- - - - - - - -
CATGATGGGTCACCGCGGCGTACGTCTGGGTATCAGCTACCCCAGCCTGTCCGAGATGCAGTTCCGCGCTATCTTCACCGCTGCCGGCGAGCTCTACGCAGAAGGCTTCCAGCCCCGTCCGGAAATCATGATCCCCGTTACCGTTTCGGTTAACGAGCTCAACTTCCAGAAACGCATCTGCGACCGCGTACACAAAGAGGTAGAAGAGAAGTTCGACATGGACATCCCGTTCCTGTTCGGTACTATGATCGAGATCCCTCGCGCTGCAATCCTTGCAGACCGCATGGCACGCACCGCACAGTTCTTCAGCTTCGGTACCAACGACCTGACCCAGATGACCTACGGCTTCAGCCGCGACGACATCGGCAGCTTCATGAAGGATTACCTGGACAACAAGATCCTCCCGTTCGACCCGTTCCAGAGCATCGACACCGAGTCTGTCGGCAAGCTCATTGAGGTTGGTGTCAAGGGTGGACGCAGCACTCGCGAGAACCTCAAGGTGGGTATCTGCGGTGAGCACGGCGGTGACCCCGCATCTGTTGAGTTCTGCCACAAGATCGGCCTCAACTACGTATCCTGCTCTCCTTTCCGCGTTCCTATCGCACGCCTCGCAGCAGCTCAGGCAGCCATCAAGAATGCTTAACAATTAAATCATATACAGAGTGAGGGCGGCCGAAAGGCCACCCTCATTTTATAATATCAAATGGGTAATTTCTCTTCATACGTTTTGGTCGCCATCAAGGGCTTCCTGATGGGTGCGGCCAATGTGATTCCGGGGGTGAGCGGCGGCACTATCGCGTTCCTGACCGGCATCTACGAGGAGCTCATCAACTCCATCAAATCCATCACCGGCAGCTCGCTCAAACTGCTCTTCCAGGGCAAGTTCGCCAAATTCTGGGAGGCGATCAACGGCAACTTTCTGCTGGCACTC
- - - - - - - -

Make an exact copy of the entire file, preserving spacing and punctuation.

CATGATGGGTCACCGCGGCGTACGTCTGGGTATCAGCTACCCCAGCCTGTCCGAGATGCAGTTCCGCGCTATCTTCACCGCTGCCGGCGAGCTCTACGCAGAAGGCTTCCAGCCCCGTCCGGAAATCATGATCCCCGTTACCGTTTCGGTTAACGAGCTCAACTTCCAGAAACGCATCTGCGACCGCGTACACAAAGAGGTAGAAGAGAAGTTCGACATGGACATCCCGTTCCTGTTCGGTACTATGATCGAGATCCCTCGCGCTGCAATCCTTGCAGACCGCATGGCACGCACCGCACAGTTCTTCAGCTTCGGTACCAACGACCTGACCCAGATGACCTACGGCTTCAGCCGCGACGACATCGGCAGCTTCATGAAGGATTACCTGGACAACAAGATCCTCCCGTTCGACCCGTTCCAGAGCATCGACACCGAGTCTGTCGGCAAGCTCATTGAGGTTGGTGTCAAGGGTGGACGCAGCACTCGCGAGAACCTCAAGGTGGGTATCTGCGGTGAGCACGGCGGTGACCCCGCATCTGTTGAGTTCTGCCACAAGATCGGCCTCAACTACGTATCCTGCTCTCCTTTCCGCGTTCCTATCGCACGCCTCGCAGCAGCTCAGGCAGCCATCAAGAATGCTTAACAATTAAATCATATACAGAGTGAGGGCGGCCGAAAGGCCACCCTCATTTTATAATATCAAATGGGTAATTTCTCTTCATACGTTTTGGTCGCCATCAAGGGCTTCCTGATGGGTGCGGCCAATGTGATTCCGGGGGTGAGCGGCGGCACTATCGCGTTCCTGACCGGCATCTACGAGGAGCTCATCAACTCCATCAAATCCATCACCGGCAGCTCGCTCAAACTGCTCTTCCAGGGCAAGTTCGCCAAATTCTGGGAGGCGATCAACGGCAACTTTCTGCTGGCACTC